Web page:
While it's hard to fathom for fans just getting into wrestling today, managers were once a hugely important part of the business.
A promotion's top heel pretty much needed a scurrilous manager to ensure that they'd get jeered, and that the odds were seemingly stacked against the valiant babyface. And if the manager had a "stable" or "family" of wrestlers that would help protect each other? Forget about it. Instant heat.
I'm definitely not the first person to say this, but a lot of today's performers in WWE and TNA could benefit from having managers of their own. Sure, there have been a handful of attempts over the years, but if you could get someone with the charisma and talent of a Bobby Heenan in the corner of someone like a Big Show? That's a license to print money, my friend.
That's the good thing about The World's Greatest Wrestling Managers, a DVD that WWE released in mid-2006: it's a look at a simpler time in wrestling, and some of the cornermen and women who thrived in that era.
Weighing in at a paltry single disc (very chintzy by today's WWE standards), the DVD doesn't really give you a ton of material. The disc is broken into about a dozen sections, with Todd Grisham doing a decent (albeit goofy at times) job of stringing it all together.
The bulk of the disc is dedicated to mini-biographies of managers such as Heenan, Jimmy Hart, Captain Lou Albano and Classy Freddie Blassie. To their credit, WWE managed to get interview footage with most of the managers here (including comments from Blassie months before he died) , mixed in with commentary by the usual DVD suspects, such as Tazz, John Cena, Michael Cole and The Brooklyn Brawler.
The most surprising participant, however, may be Vince McMahon, who has high praise for nearly everyone profiled, including Jim Cornette and Paul Heyman, both of whom were no longer WWE employees by the time this disc came out. That says to me that Vinnie Mac has (or at least had) a sweet spot for the managers.
While long-time fans may know all about the managing careers of Heenan, Hart and Albano, other stories are more obscure. For example, "Golden Boy" Arnold Skaaland led the careers of the two longest-reigning champions in WWWF (and WWE, for that matter) history, and The Grand Wizard managed his share of nefarious charges. And while every old-school wrestling fan remembers/had a childhood crush on Miss Elizabeth, a biography like this reminds the viewer why she was so important to the wrestling industry.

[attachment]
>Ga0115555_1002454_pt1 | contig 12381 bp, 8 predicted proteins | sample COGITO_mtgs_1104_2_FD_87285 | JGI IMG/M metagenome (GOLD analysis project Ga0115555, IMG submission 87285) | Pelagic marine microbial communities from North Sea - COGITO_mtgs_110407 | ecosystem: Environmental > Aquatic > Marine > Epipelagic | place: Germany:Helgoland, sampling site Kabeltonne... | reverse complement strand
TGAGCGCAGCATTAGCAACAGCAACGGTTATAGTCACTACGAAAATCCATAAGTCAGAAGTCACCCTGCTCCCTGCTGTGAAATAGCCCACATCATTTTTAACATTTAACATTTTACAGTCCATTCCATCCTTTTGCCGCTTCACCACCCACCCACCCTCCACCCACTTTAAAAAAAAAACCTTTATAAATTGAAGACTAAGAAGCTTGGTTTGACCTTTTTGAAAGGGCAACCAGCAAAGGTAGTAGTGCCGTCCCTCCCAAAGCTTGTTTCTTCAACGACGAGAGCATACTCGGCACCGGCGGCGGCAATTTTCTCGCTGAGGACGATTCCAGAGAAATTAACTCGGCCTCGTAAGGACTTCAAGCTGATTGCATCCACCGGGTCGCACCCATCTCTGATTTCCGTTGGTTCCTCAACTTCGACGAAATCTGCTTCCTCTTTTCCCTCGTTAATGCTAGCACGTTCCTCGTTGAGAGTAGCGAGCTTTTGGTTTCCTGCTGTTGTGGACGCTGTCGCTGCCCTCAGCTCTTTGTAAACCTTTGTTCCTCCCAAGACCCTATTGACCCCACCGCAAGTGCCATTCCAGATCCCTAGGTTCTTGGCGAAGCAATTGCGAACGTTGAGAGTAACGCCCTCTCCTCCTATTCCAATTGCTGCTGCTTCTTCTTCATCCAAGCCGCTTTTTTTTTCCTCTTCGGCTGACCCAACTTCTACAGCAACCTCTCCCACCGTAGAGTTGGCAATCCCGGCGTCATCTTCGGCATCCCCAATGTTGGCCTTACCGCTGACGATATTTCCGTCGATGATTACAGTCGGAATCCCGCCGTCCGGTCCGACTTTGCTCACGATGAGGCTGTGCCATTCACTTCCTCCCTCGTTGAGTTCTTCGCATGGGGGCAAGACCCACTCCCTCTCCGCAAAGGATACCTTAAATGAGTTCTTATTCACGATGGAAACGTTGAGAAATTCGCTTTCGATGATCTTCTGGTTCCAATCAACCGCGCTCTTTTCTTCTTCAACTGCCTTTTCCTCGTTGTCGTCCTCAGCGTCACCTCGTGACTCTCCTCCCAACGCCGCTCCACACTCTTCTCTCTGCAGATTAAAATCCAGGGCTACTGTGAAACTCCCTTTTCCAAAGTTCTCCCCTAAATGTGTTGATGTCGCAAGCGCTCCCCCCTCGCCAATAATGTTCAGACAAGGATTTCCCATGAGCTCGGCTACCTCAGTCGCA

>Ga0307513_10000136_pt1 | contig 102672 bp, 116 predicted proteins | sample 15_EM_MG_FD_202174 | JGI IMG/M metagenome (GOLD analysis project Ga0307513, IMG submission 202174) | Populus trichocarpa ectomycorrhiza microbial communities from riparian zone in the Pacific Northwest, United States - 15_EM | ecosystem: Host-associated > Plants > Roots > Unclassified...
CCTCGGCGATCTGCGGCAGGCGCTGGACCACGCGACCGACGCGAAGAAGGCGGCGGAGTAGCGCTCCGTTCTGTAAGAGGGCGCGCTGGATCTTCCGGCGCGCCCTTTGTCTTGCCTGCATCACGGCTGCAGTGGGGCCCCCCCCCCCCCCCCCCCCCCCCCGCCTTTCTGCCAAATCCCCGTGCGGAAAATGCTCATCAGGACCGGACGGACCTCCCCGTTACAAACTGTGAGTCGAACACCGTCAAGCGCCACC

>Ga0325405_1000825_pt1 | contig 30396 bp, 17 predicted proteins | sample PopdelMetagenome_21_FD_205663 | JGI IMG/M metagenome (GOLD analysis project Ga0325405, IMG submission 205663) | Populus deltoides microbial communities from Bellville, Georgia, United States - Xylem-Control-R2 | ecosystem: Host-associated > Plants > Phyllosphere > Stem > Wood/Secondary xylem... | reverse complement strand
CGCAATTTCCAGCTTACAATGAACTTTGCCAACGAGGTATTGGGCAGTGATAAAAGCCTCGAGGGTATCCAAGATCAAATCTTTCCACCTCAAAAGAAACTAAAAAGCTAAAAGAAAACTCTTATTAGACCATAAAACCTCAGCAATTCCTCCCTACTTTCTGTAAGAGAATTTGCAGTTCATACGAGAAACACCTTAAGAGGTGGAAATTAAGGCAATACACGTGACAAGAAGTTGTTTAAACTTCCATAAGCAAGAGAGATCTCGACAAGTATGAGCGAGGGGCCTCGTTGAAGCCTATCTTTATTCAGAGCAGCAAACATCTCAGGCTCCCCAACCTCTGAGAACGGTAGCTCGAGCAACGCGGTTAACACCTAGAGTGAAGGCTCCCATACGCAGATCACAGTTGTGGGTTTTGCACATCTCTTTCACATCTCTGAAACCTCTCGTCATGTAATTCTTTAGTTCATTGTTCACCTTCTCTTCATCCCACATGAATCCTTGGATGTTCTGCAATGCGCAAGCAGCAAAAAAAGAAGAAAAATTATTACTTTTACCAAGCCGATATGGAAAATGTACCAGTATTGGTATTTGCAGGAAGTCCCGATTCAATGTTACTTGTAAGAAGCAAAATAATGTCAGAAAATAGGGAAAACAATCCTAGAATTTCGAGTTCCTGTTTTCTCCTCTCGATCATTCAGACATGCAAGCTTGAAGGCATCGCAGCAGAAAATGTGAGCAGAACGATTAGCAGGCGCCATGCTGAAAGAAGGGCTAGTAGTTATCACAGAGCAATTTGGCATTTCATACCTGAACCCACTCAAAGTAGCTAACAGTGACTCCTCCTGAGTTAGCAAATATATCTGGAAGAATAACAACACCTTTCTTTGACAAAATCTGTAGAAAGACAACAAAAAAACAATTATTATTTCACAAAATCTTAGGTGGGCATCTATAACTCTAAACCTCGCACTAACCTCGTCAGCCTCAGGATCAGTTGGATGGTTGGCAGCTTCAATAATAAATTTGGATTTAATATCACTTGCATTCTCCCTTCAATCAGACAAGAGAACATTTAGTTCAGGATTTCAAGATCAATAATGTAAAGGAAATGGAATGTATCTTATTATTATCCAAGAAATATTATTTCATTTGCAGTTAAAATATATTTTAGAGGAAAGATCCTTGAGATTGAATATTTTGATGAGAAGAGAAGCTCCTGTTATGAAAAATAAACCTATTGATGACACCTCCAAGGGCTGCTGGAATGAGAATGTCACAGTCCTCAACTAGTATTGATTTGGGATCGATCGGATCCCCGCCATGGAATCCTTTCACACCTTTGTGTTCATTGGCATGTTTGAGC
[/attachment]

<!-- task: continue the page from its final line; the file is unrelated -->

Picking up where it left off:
Personally, I would have liked to see more on the managers I don't know much about, like Oliver Humperdink, J.J. Dillion or Skandor Akbar. Or those whose managing careers weren't hugely successful, such as Debra McMichael, Slick or Colonel Robert Parker. But I suppose most of the top managers have Hall of Fame rings for a reason....
The only manager with a mix of 'positive' and 'negative' reviews is Sunny, mainly over how she pissed away what was a very promising career. But that's only discussed after it's shown how she defined what a Diva is.
The extras are a little on the scant side, but some are definitely worth checking out.
Fuji Vice was a segment from WWF's Tuesday Night Titans show starring Mr. Fuji and Magnificent Muraco in a Miami Vice spoof that is so terribly cheesy, it's actually good. Ditto for the "investigative report" by Mean Gene Okerlund from around the same time period, in which he invades the corporate headquarters of Jimmy Hart's Hart Foundation (in reality, it was a talent agency, chosen seemingly because the walls were pink, matching Bret Hart and Jim Neidhart's trunks).
There's also a "weasel suit" match between former Club WWI guests Heenan and Greg Gagne that is actually quite funny, and a tuxedo match between Cornette and Heyman that was featured on a WCW pay-per-view back in 1990 (and you wonder why they went out of business!). The rest of the segments are only mildly interesting and help to illustrate what made managers such as Blassie, Elizabeth and Sensational Sherri so unique.
Overall, is this a "must-have" DVD? Not at all, and unless you find it second-hand or in a bargain bin somewhere, I probably wouldn't bother. But it serves its purpose as a fun little nostalgia trip that will distract you just long enough for your opponent to cheat behind the referee's back.
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